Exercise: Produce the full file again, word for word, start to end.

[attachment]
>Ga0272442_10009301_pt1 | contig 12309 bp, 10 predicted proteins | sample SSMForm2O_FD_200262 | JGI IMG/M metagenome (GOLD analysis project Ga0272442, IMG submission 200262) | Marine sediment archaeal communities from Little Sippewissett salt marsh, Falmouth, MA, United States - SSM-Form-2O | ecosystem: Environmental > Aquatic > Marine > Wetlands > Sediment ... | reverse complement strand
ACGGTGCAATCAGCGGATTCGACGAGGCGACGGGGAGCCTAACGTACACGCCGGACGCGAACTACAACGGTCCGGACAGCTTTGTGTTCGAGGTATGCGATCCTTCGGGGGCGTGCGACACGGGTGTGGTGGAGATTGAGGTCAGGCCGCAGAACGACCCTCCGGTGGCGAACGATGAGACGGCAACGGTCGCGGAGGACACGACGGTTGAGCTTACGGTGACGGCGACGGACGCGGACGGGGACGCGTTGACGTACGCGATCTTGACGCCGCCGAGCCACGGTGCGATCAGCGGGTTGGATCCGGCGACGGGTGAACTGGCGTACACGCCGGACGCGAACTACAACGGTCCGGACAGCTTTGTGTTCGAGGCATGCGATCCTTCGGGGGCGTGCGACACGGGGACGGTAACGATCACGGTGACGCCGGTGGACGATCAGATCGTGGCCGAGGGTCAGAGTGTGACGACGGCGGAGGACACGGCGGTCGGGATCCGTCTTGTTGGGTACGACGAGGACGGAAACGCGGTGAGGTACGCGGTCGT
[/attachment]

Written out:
>Ga0272442_10009301_pt1 | contig 12309 bp, 10 predicted proteins | sample SSMForm2O_FD_200262 | JGI IMG/M metagenome (GOLD analysis project Ga0272442, IMG submission 200262) | Marine sediment archaeal communities from Little Sippewissett salt marsh, Falmouth, MA, United States - SSM-Form-2O | ecosystem: Environmental > Aquatic > Marine > Wetlands > Sediment ... | reverse complement strand
ACGGTGCAATCAGCGGATTCGACGAGGCGACGGGGAGCCTAACGTACACGCCGGACGCGAACTACAACGGTCCGGACAGCTTTGTGTTCGAGGTATGCGATCCTTCGGGGGCGTGCGACACGGGTGTGGTGGAGATTGAGGTCAGGCCGCAGAACGACCCTCCGGTGGCGAACGATGAGACGGCAACGGTCGCGGAGGACACGACGGTTGAGCTTACGGTGACGGCGACGGACGCGGACGGGGACGCGTTGACGTACGCGATCTTGACGCCGCCGAGCCACGGTGCGATCAGCGGGTTGGATCCGGCGACGGGTGAACTGGCGTACACGCCGGACGCGAACTACAACGGTCCGGACAGCTTTGTGTTCGAGGCATGCGATCCTTCGGGGGCGTGCGACACGGGGACGGTAACGATCACGGTGACGCCGGTGGACGATCAGATCGTGGCCGAGGGTCAGAGTGTGACGACGGCGGAGGACACGGCGGTCGGGATCCGTCTTGTTGGGTACGACGAGGACGGAAACGCGGTGAGGTACGCGGTCGT